• A picture or drawing of how you set your room up.
  • An explanation of how to follow your emergency plans if no other plans are left.
  • General rules for the music room.  I have flexible seating choices in my room but I only use them for workstations or movie days, so I want to let them know how I use them.
  • Change for the soda machine. 
This is the first thing a guest teacher to my classroom needs to read to get acquainted with the music room and how their day will go. 

The sub plan binder also contains several different lesson plans for each grade.  These plans include a list of what they will need, where it is, what to do and a tracking sheet that I ask them to fill out so that I know what they have done and with which classes.  Keep reading to find out how to get these starter files for free!
Music teachers often need to leave sub plans for non-musical substitute teachers.  This post is filled with tried and true lesson plans that are practical and comfortable for any teacher that steps into the music classroom.  Children's books, videos, worksheets and more are discussed.

When I return from an absence I can quickly browse through the binder and see what students have done.

The binder refers to materials in the sub tub.  These materials are either videos (some with worksheets, some without), worksheets or activities with children's books.  

Music teachers often need to leave sub plans for non-musical substitute teachers.  This post is filled with tried and true lesson plans that are practical and comfortable for any teacher that steps into the music classroom.  Children's books, videos, worksheets and more are discussed.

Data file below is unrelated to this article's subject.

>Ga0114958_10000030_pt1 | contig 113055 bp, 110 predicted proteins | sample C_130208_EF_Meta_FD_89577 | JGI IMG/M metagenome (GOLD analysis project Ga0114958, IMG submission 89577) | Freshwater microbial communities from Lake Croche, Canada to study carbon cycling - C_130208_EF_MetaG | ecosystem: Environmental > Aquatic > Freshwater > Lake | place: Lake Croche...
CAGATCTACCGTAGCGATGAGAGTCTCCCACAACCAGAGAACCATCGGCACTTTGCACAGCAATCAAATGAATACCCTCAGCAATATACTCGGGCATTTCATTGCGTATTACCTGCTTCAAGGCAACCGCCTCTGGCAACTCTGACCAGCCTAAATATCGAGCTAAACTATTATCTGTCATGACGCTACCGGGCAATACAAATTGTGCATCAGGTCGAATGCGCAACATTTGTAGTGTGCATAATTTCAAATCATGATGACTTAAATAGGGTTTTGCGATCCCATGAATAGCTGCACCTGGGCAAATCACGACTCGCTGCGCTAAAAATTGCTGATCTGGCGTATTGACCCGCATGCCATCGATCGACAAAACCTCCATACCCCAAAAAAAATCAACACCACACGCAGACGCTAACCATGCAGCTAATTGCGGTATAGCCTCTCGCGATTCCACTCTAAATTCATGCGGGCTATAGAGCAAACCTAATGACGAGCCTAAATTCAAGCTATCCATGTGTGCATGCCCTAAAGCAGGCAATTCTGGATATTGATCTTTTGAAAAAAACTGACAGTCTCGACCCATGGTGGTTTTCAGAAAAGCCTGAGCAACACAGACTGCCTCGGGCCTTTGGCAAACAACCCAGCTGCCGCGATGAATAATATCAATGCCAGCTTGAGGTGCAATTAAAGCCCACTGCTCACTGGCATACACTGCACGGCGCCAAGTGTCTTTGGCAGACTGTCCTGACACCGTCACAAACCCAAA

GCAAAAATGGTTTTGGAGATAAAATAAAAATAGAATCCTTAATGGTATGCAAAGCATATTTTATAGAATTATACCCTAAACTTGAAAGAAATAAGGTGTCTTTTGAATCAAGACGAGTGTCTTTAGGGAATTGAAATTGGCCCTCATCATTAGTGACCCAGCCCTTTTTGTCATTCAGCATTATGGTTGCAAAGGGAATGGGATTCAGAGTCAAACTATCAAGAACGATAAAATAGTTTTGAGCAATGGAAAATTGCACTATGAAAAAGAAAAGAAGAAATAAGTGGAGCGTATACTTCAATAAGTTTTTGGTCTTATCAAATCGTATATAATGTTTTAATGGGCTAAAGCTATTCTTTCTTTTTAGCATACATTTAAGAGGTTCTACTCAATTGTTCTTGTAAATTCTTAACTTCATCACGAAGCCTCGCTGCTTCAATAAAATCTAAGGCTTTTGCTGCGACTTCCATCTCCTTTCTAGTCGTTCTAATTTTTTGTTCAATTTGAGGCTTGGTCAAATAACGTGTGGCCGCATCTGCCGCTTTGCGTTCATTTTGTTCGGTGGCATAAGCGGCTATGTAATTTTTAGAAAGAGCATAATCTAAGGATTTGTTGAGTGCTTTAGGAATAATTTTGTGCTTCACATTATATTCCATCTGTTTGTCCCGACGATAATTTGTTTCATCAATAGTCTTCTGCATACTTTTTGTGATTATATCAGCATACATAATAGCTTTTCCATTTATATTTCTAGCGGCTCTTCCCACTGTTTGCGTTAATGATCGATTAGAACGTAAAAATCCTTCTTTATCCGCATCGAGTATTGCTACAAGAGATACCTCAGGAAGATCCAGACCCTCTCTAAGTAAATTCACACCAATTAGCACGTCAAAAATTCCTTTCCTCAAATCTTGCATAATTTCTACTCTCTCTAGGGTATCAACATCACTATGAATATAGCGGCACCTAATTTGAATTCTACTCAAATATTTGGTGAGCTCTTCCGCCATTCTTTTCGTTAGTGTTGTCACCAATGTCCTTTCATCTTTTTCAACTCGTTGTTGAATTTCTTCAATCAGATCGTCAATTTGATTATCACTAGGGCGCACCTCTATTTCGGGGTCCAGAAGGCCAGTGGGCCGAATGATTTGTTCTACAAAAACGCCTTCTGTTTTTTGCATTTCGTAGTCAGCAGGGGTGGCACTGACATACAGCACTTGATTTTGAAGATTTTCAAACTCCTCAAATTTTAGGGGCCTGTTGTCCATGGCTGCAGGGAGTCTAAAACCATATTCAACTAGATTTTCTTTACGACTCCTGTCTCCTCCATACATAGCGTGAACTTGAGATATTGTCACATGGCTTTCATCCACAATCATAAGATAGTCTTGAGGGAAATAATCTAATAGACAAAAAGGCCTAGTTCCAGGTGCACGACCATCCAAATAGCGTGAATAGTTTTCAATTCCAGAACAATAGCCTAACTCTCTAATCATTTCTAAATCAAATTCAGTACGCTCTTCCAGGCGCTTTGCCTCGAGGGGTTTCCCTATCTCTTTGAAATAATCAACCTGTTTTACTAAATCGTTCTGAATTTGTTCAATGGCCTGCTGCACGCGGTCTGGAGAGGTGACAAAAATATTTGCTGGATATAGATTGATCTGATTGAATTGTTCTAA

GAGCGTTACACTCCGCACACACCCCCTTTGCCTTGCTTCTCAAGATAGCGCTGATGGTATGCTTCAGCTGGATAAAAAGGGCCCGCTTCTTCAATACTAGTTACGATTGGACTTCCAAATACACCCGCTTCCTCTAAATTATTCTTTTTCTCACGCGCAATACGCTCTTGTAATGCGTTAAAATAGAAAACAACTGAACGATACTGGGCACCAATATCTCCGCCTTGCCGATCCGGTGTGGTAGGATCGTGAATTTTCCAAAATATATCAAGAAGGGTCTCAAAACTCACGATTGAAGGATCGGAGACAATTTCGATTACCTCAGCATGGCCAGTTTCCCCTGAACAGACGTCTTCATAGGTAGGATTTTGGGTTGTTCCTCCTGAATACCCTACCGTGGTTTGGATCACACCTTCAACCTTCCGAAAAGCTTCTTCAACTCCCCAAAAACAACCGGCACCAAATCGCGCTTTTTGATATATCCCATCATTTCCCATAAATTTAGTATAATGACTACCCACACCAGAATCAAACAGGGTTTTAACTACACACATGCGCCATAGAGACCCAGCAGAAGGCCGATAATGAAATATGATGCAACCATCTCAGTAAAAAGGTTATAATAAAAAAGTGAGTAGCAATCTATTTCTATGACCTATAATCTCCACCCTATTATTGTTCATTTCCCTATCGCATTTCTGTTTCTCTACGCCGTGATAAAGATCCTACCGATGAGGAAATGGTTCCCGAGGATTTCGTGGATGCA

Videos
Here are some videos that I recommend for the sub tub:

Kindergarten and 1st Grade:
Wee Sing Train
Wee Sing King Cole's Party
Wee Sing Big Rock Candy Mountain

2nd Grade:
Wee Sing in Sillyville
Wee Sing Marvelous Musical Mansion
Tubby the Tuba
3rd Grade:
Wee Sing Marvelous Musical Mansion
Overture to Disaster
Music and Heroes of America
Julie's Green Room (on Netflix)

4th and 5th Grades:
Stomp Out Loud
Composer's Specials (Bach, Bizet, Liszt, Strauss, Rossini, Handel)
Beethoven Lives Upstairs


Videos with Worksheets
I have created several resources that you might find valuable for your sub tub.  They are all actually bundled up in one bundle in my store (or you can purchase them individually).  Check out this Musicals Mega Bundle which includes tons of resources for these musicals:



Worksheets
I'm not a big fan of worksheets, but they do have their purpose and place in music class.  For substitute teachers they are often a familiar and comfortable activity that they can be successful with.  In my sub tub I use worksheets that reinforce skills we are constantly working on like note values, pitch names, composition and instrument identification and classification.